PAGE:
The idea of building an entire city that floats atop the world’s oceans and can withstand massive storms sounds like something out of science fiction. But at a recent United Nations round table, one organization’s floating city concept not only received support, but also genuine interest from numerous officials to help develop it.

UN-Habitat, a branch of the organization devoted specifically to sustainable urban development, will now join forces with the Massachusetts Institute of Technology (MIT), the Explorers Club, and the private firm Oceanix to actualize the concept.

The idea is simple in theory, but incredibly complex in practice. Oceanix envisions floating communities capable of supporting populations of 10,000 each and even of protecting inhabitants from immense storms. These floating cities are meant to offer an alternative to various efforts around the world to expand buildable territory by pouring sand or other materials into coastal areas. According to Oceanix, these practices pose not only substantial risk to coastal marine life, but also provide little protection for inhabitants of these new land masses against global weather threats like hurricanes, cyclones, or tsunamis.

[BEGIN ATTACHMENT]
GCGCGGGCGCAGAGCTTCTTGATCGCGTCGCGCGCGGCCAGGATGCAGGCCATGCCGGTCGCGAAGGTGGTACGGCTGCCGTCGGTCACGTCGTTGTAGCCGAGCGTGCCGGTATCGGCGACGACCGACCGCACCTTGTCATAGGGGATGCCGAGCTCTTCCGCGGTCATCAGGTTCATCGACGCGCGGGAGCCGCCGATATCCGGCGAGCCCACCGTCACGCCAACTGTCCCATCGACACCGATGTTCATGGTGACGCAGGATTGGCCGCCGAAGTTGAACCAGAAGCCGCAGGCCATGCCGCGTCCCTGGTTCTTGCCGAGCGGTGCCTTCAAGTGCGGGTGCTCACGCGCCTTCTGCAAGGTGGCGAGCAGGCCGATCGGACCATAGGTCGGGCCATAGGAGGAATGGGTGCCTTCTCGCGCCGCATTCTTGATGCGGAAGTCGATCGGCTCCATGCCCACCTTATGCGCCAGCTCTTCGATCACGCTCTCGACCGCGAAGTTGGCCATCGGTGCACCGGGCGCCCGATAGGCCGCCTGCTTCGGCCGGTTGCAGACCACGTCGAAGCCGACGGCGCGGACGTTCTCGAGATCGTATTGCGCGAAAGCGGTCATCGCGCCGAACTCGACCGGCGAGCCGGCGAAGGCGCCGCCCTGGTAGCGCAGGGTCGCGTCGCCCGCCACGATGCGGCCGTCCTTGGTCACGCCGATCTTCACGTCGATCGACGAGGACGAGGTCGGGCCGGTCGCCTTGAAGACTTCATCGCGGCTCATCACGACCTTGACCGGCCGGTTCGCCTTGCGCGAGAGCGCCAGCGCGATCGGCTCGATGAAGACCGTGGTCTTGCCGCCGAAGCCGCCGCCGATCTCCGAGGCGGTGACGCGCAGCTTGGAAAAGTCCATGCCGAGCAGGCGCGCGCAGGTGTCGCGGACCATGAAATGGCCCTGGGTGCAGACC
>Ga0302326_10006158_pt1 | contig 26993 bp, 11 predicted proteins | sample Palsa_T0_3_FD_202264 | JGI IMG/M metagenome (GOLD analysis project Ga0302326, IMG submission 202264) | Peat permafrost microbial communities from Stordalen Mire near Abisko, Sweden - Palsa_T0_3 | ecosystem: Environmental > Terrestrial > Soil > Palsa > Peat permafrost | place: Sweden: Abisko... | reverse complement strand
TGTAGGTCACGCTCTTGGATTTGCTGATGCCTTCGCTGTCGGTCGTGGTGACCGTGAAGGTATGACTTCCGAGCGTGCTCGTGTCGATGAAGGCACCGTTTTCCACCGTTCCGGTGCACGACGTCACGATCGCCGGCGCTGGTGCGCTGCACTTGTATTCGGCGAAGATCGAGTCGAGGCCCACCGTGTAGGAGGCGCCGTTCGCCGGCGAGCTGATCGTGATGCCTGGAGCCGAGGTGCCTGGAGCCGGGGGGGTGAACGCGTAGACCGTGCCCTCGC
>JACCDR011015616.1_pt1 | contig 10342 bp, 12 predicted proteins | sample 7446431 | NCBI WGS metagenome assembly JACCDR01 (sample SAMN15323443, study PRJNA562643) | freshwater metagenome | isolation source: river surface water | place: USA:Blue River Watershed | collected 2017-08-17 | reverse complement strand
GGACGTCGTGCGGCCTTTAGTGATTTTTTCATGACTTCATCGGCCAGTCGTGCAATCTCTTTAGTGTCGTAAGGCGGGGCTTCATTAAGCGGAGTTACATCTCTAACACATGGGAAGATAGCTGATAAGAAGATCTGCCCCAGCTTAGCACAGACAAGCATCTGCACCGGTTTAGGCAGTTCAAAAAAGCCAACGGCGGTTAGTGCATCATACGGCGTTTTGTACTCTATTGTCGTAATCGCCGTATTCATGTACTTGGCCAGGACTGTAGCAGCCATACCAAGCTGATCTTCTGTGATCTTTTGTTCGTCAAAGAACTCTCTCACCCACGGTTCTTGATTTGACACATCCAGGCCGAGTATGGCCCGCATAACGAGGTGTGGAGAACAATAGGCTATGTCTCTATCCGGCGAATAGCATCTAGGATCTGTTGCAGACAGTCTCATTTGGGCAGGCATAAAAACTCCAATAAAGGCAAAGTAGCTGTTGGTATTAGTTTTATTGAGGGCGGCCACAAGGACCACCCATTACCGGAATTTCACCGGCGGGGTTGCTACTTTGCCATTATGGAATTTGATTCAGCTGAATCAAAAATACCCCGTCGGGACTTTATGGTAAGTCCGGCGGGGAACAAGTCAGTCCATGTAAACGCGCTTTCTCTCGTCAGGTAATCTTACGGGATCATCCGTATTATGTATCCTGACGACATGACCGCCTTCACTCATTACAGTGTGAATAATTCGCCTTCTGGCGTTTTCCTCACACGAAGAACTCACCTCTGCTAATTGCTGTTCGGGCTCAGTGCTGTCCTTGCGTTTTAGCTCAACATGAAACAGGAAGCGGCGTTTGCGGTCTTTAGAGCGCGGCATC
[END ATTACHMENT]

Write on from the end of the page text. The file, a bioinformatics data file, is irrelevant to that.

As sea levels continue to rise, these reclaimed patches of land will be increasingly difficult to maintain—but floating cities remain in place, regardless of fluctuating water.